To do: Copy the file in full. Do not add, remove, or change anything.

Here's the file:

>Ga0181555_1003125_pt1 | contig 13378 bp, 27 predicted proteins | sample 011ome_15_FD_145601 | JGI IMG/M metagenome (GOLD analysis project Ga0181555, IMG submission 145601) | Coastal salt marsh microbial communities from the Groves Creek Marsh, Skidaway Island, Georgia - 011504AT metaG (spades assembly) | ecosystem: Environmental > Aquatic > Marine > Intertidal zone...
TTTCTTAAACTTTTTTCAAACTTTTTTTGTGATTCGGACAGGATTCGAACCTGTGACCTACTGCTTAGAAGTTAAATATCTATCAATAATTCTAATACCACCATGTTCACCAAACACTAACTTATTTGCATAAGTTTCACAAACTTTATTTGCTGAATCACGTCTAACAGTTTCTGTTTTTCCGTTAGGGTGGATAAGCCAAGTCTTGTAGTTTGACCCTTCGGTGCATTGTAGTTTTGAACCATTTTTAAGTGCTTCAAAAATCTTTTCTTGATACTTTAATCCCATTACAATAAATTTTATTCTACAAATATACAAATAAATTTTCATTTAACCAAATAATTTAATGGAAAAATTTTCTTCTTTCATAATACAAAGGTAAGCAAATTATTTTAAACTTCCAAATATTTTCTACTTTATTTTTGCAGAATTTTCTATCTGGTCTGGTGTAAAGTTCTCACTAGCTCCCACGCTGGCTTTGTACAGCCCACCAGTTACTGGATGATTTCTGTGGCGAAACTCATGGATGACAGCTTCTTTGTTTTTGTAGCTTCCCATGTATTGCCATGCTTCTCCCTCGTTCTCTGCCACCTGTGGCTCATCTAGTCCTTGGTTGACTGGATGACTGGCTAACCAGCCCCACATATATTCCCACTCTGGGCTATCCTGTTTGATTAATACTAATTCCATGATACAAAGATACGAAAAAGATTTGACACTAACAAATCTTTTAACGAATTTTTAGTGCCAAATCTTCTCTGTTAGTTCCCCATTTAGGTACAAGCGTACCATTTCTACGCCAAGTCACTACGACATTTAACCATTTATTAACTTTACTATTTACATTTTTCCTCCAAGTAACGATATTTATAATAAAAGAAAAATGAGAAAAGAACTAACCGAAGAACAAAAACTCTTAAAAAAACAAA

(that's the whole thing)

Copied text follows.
>Ga0181555_1003125_pt1 | contig 13378 bp, 27 predicted proteins | sample 011ome_15_FD_145601 | JGI IMG/M metagenome (GOLD analysis project Ga0181555, IMG submission 145601) | Coastal salt marsh microbial communities from the Groves Creek Marsh, Skidaway Island, Georgia - 011504AT metaG (spades assembly) | ecosystem: Environmental > Aquatic > Marine > Intertidal zone...
TTTCTTAAACTTTTTTCAAACTTTTTTTGTGATTCGGACAGGATTCGAACCTGTGACCTACTGCTTAGAAGTTAAATATCTATCAATAATTCTAATACCACCATGTTCACCAAACACTAACTTATTTGCATAAGTTTCACAAACTTTATTTGCTGAATCACGTCTAACAGTTTCTGTTTTTCCGTTAGGGTGGATAAGCCAAGTCTTGTAGTTTGACCCTTCGGTGCATTGTAGTTTTGAACCATTTTTAAGTGCTTCAAAAATCTTTTCTTGATACTTTAATCCCATTACAATAAATTTTATTCTACAAATATACAAATAAATTTTCATTTAACCAAATAATTTAATGGAAAAATTTTCTTCTTTCATAATACAAAGGTAAGCAAATTATTTTAAACTTCCAAATATTTTCTACTTTATTTTTGCAGAATTTTCTATCTGGTCTGGTGTAAAGTTCTCACTAGCTCCCACGCTGGCTTTGTACAGCCCACCAGTTACTGGATGATTTCTGTGGCGAAACTCATGGATGACAGCTTCTTTGTTTTTGTAGCTTCCCATGTATTGCCATGCTTCTCCCTCGTTCTCTGCCACCTGTGGCTCATCTAGTCCTTGGTTGACTGGATGACTGGCTAACCAGCCCCACATATATTCCCACTCTGGGCTATCCTGTTTGATTAATACTAATTCCATGATACAAAGATACGAAAAAGATTTGACACTAACAAATCTTTTAACGAATTTTTAGTGCCAAATCTTCTCTGTTAGTTCCCCATTTAGGTACAAGCGTACCATTTCTACGCCAAGTCACTACGACATTTAACCATTTATTAACTTTACTATTTACATTTTTCCTCCAAGTAACGATATTTATAATAAAAGAAAAATGAGAAAAGAACTAACCGAAGAACAAAAACTCTTAAAAAAACAAA